The National Museum of Chinese Writing

One of hundreds of thousands of unearthed oracle bones. The National Museum of Chinese Writing in Anyang, Henan Province is offering a large monetary reward to anyone who can decode a 3,000-year-old script. The writing, which dates to the ancient Shang dynasty, is one of the “earliest written records of Chin­ese civilization,” according to the South China Morning Post.

So far, experts have decoded around 2,000 of the approximately 5,000 characters found on these oracle bones, which were carved into turtle shells and ox bones and report on everything from taxes to the climate. But the process has proved both costly and time-consuming, so the National Museum of Chinese Writing is crowdsourcing it.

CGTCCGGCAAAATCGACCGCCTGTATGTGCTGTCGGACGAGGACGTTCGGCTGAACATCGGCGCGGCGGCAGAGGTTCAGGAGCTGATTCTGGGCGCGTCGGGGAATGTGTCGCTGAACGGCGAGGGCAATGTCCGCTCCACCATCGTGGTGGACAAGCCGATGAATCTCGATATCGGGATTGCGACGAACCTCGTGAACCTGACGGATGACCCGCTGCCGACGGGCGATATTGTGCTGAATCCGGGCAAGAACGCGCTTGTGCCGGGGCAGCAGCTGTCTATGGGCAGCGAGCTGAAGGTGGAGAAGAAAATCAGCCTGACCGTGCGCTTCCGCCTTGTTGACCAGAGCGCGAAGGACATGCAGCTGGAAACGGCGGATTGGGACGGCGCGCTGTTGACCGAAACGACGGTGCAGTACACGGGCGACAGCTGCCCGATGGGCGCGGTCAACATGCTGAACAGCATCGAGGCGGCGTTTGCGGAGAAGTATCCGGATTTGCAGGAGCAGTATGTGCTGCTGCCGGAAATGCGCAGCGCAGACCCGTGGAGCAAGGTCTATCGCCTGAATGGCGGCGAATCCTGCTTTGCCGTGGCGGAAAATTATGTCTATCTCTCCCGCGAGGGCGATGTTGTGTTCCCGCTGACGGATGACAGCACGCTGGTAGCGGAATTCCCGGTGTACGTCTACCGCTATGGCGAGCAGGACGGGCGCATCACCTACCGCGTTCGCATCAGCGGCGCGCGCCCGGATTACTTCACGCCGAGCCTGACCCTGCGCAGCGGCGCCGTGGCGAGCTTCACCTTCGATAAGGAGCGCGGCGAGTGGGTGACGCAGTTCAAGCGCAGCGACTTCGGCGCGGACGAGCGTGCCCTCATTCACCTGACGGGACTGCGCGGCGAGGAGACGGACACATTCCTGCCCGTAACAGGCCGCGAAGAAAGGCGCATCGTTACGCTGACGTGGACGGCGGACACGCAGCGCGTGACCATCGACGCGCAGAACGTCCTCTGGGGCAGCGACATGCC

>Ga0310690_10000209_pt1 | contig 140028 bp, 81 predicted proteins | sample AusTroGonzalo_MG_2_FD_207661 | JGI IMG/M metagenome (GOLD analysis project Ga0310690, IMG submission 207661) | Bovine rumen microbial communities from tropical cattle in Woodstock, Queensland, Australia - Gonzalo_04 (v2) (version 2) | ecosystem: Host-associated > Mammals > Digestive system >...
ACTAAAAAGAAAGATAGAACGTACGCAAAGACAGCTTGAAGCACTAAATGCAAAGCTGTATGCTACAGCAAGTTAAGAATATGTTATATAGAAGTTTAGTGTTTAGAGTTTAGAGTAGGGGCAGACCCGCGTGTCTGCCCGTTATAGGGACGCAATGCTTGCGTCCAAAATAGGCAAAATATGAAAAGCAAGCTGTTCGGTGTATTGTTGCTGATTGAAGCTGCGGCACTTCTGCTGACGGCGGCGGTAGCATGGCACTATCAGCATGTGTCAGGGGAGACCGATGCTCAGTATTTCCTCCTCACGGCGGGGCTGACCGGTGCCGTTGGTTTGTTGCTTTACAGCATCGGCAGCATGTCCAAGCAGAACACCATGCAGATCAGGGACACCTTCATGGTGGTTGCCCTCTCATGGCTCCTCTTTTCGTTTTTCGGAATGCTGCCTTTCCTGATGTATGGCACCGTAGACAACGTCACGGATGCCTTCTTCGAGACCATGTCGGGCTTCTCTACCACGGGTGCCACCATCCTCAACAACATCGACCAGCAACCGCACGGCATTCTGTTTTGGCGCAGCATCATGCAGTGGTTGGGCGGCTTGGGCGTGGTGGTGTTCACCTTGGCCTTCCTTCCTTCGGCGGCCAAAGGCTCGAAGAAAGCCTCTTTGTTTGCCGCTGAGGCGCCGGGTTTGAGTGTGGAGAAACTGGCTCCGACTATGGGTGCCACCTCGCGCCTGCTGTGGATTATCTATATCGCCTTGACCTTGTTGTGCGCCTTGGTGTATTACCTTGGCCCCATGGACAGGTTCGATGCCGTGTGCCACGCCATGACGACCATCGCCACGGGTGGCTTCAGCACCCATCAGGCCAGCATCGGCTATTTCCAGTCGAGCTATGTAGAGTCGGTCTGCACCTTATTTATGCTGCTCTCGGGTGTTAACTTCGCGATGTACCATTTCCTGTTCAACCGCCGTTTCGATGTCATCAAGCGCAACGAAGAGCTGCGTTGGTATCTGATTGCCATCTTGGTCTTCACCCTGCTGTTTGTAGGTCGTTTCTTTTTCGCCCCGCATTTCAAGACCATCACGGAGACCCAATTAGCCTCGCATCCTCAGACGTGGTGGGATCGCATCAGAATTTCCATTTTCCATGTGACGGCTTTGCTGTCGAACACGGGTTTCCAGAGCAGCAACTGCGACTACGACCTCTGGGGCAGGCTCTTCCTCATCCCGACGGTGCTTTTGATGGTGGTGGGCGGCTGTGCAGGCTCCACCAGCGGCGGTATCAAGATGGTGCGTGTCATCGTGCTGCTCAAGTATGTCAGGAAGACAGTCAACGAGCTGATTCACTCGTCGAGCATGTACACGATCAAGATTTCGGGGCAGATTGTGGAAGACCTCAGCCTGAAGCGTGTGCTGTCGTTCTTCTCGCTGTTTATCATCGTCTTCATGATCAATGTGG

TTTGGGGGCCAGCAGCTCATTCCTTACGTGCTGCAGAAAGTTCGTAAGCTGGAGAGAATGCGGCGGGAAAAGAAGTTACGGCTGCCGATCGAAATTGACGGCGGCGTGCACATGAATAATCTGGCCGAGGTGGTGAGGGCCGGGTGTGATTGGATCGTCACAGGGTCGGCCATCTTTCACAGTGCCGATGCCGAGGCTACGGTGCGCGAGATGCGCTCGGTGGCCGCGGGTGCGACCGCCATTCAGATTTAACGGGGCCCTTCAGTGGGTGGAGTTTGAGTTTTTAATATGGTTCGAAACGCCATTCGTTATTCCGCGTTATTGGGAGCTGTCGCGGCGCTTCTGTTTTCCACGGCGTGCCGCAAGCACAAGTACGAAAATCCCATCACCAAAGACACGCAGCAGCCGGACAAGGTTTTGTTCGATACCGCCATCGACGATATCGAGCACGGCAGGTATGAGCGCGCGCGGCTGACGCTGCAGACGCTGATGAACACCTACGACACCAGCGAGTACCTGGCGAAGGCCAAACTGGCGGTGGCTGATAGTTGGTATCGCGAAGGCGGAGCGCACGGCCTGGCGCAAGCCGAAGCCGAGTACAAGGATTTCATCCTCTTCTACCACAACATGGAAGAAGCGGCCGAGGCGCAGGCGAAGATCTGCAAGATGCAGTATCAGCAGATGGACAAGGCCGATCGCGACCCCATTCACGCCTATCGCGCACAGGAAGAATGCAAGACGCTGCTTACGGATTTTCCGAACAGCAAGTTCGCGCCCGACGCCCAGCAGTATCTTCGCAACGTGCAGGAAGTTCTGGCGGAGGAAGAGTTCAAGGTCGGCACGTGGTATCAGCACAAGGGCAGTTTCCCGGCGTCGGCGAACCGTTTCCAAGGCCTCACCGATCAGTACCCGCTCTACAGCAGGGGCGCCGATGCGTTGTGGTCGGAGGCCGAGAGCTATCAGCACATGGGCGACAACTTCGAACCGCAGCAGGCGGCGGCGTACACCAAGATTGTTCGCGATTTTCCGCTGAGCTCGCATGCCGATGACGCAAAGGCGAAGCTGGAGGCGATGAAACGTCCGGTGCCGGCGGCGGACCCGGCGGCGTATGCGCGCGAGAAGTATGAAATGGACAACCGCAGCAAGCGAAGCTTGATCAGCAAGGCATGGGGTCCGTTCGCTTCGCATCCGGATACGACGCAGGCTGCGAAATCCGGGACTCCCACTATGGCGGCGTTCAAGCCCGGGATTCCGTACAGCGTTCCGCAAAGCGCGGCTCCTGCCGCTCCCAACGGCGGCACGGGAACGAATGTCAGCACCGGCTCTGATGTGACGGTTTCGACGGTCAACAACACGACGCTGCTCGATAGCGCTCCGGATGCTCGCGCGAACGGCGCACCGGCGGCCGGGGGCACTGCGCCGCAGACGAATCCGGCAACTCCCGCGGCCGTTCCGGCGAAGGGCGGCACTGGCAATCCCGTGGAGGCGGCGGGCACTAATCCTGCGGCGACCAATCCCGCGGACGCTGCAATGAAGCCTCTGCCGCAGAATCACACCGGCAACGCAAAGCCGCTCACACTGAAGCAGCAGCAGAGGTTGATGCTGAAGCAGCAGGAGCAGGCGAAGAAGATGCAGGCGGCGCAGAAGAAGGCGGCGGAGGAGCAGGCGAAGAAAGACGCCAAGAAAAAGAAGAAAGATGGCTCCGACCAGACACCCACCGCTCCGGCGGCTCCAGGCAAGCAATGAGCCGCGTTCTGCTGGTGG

They’re offering 100,000 yuan (~$15,000) for each unknown character a person can translate (with evidence). A sum of 50,000 yuan (~$7,500) goes to anyone who is able to provide an explanation for a character whose meaning is in dispute. The reward is open globally, but it is only available to experts whose submissions have been approved by at least two language specialists. The museum is also encouraging the use of new technologies, like cloud computing, to decipher the texts.

The oracle bones largely come from an excavation near Anyang in the 1920s. Experts believe that most of the characters represent names of people and locations. So far, over 200,000 oracles have been recovered, roughly 50,000 of which bear text.


Box and Bottle